Emily Stockman and Kelley Larsen Are All In

StockmanandLarsenfromUSAcelebrateadvancingtothefinals

It is a long way from Los Angeles to Ostrava. More than 6,000 miles to play, possibly, a single match. And when that single match is over, and you’re at the wrong end of it, those 6,000 miles home seem even longer.

Emily Stockman and Kelley Larsen were on that flight out of the Czech Republic. Thousands of dollars were spent. None earned. Questions creeped, as they do on soul-searching flights across the world.

“Is it all,” Stockman wondered, “really worth it?”

She thought of the hours spent on the beach, just her and Larsen and their coach, Evie Matthews. She thought of the grinding workouts with their new trainer in the Valley, the ones that leave even Stockman, who is as fit as they come, crawling out of the gym.

She sat back, taking inventory of all those hours, all those dollars, all the effort and pain and emotional toll, and looked at the bottom line.

“I have sacrificed so much,” she said, “And, we both have and our team has, and we worked so hard and put in so much time in the off-season to be this dominant team, and to start out the season the way we did, it was kind of a kick in the face.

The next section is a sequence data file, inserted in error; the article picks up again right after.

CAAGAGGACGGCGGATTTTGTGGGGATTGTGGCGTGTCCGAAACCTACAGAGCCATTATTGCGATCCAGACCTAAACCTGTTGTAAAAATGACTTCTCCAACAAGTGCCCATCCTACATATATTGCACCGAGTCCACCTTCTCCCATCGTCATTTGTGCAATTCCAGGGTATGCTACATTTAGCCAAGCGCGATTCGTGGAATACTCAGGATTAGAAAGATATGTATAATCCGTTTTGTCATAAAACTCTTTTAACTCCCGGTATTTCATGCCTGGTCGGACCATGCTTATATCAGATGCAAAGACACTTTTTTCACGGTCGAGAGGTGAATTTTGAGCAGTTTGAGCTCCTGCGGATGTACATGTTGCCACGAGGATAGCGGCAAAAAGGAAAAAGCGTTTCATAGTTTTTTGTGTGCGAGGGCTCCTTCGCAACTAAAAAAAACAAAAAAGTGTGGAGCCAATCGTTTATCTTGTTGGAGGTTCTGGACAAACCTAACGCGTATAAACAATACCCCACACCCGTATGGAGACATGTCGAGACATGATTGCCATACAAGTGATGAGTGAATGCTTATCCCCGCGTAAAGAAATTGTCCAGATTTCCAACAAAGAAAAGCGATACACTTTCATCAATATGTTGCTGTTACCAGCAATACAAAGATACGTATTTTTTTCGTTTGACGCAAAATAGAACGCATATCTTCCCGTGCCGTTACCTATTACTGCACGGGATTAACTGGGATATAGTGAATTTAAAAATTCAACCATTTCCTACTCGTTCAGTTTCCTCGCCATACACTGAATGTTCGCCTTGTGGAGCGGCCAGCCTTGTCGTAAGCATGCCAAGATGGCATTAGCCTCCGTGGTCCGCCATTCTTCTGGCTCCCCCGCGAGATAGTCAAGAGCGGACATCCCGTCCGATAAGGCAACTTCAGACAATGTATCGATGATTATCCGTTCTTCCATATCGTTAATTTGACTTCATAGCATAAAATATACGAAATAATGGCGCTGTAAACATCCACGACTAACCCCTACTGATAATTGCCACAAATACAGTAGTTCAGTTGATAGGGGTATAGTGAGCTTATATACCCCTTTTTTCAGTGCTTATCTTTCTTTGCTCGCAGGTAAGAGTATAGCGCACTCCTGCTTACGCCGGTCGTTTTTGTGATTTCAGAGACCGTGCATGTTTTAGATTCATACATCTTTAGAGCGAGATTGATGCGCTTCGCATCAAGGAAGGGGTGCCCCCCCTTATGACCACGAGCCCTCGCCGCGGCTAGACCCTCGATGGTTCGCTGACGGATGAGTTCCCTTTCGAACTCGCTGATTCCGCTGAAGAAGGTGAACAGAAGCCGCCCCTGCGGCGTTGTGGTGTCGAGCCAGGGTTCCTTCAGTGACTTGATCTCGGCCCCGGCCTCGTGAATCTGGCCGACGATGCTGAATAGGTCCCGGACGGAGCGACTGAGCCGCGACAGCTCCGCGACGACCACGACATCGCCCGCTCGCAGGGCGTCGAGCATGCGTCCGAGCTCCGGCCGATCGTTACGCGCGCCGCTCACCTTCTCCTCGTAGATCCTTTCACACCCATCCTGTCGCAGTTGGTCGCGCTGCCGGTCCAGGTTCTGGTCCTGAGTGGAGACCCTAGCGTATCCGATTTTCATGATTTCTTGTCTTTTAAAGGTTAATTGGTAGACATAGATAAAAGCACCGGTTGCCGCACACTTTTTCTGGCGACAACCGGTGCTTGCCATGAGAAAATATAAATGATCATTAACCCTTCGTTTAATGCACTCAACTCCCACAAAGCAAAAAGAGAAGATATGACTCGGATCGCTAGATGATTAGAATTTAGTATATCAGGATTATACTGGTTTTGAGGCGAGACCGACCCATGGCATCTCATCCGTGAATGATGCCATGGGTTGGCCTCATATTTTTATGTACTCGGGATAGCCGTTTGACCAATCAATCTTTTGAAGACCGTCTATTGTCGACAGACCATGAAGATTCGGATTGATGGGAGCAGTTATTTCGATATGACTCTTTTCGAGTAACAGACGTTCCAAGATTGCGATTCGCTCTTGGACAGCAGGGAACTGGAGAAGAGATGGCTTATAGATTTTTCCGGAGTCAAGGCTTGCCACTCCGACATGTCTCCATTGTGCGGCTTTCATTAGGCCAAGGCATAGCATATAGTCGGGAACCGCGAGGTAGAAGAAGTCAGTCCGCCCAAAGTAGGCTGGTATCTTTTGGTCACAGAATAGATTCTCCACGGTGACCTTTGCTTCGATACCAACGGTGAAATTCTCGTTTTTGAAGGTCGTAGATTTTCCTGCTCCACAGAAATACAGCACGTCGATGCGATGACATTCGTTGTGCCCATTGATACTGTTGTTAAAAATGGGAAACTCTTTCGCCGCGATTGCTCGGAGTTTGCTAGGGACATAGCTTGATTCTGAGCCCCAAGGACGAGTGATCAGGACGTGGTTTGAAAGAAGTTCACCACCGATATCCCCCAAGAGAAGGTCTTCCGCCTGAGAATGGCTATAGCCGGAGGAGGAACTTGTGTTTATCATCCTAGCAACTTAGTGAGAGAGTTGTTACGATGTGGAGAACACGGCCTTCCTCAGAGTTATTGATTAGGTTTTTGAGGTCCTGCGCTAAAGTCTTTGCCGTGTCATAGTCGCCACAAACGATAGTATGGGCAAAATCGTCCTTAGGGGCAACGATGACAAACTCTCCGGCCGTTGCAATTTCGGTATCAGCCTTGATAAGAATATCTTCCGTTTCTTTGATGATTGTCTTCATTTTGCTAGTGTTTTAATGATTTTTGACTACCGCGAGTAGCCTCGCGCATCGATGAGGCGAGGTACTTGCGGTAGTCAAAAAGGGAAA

“That was a mindset switch where: It’s absolutely worth it. We are good enough.”

Good enough?

Good enough would have been to qualify in their next event, in Warsaw, Poland, less than two weeks later. Good enough would have been to pick up enough points to get back out of those country quotas.

What Stockman and Larsen have done in the month since losing that country quota was take that kick in the face and apply the most basic rule of physics: Providing an equal and opposite reaction.